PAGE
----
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Jiddhu Krishnamurti (1895 - 1986)

Understand the process of your thinking

Suppose you had never read a book, religious or psychological, and you had to find the meaning, the significance of life. How would you set about it? Suppose there were no Masters, no religious organizations, no Buddha, no Christ, and you had to begin from the beginning. How would you set about it?

First, you would have to understand your process of thinking, would you not? -and not project yourself, your thoughts, into the future and create a God, who pleases you; that would be too childish. So first you would have to understand the process of your thinking. That is the only way to discover anything new, is it not? When we say that learning or knowledge is an impediment, a hindrance, we are not including technical knowledge -how to drive a car, how to run machinery -or the efficiency, which such knowledge brings. We have in mind quite a different thing: that sense of creative happiness, which no amount of knowledge or learning will bring.

To be creative, in the truest sense of that word, is to be free of the past from moment to moment, because it is the past that is continually shadowing the present. Merely to cling to information, to the experiences of others, to what someone has said, however great, and try to approximate your action to that -all that is knowledge, is it not? But, to discover anything new you must start on your own; you must start on a journey completely denuded, especially of knowledge, because it is very easy, through knowledge and belief, to have experiences; but these experiences are merely the products of self-projection and therefore utterly unreal, false.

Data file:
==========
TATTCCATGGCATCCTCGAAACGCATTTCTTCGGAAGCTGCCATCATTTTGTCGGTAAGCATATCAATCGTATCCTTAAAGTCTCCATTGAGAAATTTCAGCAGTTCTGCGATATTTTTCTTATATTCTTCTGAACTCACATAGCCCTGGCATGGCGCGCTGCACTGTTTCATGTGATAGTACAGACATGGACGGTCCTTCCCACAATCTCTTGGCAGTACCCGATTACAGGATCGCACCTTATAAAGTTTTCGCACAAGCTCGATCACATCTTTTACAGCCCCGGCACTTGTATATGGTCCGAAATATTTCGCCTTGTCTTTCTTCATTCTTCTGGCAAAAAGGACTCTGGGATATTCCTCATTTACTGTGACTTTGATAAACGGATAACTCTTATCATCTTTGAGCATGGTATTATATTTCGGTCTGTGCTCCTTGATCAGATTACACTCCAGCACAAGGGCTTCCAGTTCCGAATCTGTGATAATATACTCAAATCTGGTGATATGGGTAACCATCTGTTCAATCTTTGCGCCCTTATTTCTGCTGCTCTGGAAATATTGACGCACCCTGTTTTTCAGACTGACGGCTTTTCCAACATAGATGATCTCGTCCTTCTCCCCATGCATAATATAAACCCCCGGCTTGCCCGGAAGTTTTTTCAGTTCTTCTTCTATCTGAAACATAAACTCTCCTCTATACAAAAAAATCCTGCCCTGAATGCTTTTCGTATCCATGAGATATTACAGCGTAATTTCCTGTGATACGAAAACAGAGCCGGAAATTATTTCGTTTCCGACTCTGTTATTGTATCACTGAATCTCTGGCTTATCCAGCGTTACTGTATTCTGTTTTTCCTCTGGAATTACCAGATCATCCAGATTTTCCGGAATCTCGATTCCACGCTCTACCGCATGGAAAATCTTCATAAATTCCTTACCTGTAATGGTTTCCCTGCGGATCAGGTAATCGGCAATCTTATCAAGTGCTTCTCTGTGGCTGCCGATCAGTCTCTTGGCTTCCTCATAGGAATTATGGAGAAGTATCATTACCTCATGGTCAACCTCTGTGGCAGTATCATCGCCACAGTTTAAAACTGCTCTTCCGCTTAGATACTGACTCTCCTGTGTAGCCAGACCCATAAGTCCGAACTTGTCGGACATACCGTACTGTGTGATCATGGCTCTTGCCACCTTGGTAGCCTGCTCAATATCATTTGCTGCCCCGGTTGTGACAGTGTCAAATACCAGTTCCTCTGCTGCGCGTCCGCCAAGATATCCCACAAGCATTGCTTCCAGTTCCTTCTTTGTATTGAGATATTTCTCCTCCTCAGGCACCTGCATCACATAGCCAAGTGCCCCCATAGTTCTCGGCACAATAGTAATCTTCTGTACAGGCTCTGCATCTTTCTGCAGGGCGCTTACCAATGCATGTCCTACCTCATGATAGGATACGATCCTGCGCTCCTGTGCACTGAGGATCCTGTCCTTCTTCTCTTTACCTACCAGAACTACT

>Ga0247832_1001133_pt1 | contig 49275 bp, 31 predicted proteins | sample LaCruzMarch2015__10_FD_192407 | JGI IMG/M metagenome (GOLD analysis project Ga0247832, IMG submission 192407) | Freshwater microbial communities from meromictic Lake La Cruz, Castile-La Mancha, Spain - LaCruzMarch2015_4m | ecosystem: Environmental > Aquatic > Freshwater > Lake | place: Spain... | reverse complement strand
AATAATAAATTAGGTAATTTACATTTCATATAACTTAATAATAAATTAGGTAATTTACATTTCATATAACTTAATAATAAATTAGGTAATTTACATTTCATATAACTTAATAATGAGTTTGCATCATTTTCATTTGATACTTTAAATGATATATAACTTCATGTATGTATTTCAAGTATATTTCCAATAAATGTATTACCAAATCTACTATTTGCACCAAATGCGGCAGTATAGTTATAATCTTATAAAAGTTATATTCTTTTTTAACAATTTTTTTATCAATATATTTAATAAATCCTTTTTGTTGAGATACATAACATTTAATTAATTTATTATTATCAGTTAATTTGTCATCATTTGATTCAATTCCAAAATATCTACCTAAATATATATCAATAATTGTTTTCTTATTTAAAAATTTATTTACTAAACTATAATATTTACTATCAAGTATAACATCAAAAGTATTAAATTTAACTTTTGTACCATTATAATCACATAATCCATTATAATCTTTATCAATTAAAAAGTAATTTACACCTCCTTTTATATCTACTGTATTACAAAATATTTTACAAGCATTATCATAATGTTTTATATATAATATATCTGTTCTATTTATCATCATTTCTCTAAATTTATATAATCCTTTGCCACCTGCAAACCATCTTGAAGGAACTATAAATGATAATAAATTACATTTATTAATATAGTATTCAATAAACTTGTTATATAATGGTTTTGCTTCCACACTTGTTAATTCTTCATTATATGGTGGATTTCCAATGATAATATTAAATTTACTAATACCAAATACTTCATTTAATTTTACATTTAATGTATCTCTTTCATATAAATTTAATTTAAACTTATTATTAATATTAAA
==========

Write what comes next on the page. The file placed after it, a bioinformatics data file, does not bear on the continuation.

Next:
Very deeply, not just brush it aside, then what is involved? Why is one angry? Because one is hurt, someone has said an unkind thing; and when someone says a flattering thing you are pleased. Why are you hurt? Self-importance, is it not? And why is there self-importance? Because one has an idea, a symbol of oneself, an image of oneself, what one should be, what one is or what one should not be. Why does one create an image about oneself? Because one has never studied what one is, actually. We think we should be this or that, the ideal, the hero, the example. What awakens anger is that our ideal, the idea we have of ourselves, is attacked. And our idea about ourselves is our escape from the fact of what we are. But, when you are observing the actual fact of what you are, no one can hurt you. Then, if one is a liar and is told that one is a liar it does not mean that one is hurt; it is a fact. But, when you are pretending you are not a liar and are told that you are, then you get angry, violent. So we are always living in an ideational world, a world of myth and never in the world of actuality. To observe what is, to see it, actually be familiar with it, there must be no judgement, no evaluation, no opinion, no fear.